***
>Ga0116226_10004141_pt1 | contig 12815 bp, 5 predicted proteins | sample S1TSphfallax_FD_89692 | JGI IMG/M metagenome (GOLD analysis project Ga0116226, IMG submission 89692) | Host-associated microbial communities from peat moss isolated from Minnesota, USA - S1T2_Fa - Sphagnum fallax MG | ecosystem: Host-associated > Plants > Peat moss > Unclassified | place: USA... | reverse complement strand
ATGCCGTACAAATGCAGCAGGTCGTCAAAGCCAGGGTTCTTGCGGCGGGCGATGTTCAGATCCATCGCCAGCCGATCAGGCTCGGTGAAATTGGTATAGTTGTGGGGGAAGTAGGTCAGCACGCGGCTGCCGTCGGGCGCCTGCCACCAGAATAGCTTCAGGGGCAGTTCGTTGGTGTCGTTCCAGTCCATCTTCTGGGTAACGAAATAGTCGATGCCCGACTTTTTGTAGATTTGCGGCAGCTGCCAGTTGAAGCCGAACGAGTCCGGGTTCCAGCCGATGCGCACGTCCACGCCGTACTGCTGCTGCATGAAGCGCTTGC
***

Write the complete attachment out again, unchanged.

>Ga0116226_10004141_pt1 | contig 12815 bp, 5 predicted proteins | sample S1TSphfallax_FD_89692 | JGI IMG/M metagenome (GOLD analysis project Ga0116226, IMG submission 89692) | Host-associated microbial communities from peat moss isolated from Minnesota, USA - S1T2_Fa - Sphagnum fallax MG | ecosystem: Host-associated > Plants > Peat moss > Unclassified | place: USA... | reverse complement strand
ATGCCGTACAAATGCAGCAGGTCGTCAAAGCCAGGGTTCTTGCGGCGGGCGATGTTCAGATCCATCGCCAGCCGATCAGGCTCGGTGAAATTGGTATAGTTGTGGGGGAAGTAGGTCAGCACGCGGCTGCCGTCGGGCGCCTGCCACCAGAATAGCTTCAGGGGCAGTTCGTTGGTGTCGTTCCAGTCCATCTTCTGGGTAACGAAATAGTCGATGCCCGACTTTTTGTAGATTTGCGGCAGCTGCCAGTTGAAGCCGAACGAGTCCGGGTTCCAGCCGATGCGCACGTCCACGCCGTACTGCTGCTGCATGAAGCGCTTGC